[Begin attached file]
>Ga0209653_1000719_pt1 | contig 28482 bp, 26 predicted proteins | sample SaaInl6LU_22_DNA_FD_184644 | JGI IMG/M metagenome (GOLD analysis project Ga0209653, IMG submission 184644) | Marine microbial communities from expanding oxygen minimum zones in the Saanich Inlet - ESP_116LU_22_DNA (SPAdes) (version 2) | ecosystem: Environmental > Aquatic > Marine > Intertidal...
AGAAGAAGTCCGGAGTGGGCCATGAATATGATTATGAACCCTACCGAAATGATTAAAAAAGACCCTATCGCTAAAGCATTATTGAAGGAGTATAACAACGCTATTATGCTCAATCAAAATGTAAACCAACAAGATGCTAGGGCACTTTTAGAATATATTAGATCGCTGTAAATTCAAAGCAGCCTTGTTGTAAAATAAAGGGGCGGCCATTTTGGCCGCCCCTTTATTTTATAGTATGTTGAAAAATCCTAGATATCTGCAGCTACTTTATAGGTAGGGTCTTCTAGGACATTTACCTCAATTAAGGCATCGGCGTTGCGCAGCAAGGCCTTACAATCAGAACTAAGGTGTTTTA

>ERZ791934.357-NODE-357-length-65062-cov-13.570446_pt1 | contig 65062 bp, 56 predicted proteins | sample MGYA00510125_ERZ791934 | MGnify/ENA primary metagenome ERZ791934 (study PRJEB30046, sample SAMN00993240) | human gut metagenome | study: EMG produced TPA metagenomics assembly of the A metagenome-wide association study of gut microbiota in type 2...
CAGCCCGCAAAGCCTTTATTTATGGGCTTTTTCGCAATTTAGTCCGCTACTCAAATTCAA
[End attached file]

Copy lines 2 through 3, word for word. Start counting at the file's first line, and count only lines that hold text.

AGAAGAAGTCCGGAGTGGGCCATGAATATGATTATGAACCCTACCGAAATGATTAAAAAAGACCCTATCGCTAAAGCATTATTGAAGGAGTATAACAACGCTATTATGCTCAATCAAAATGTAAACCAACAAGATGCTAGGGCACTTTTAGAATATATTAGATCGCTGTAAATTCAAAGCAGCCTTGTTGTAAAATAAAGGGGCGGCCATTTTGGCCGCCCCTTTATTTTATAGTATGTTGAAAAATCCTAGATATCTGCAGCTACTTTATAGGTAGGGTCTTCTAGGACATTTACCTCAATTAAGGCATCGGCGTTGCGCAGCAAGGCCTTACAATCAGAACTAAGGTGTTTTA

>ERZ791934.357-NODE-357-length-65062-cov-13.570446_pt1 | contig 65062 bp, 56 predicted proteins | sample MGYA00510125_ERZ791934 | MGnify/ENA primary metagenome ERZ791934 (study PRJEB30046, sample SAMN00993240) | human gut metagenome | study: EMG produced TPA metagenomics assembly of the A metagenome-wide association study of gut microbiota in type 2...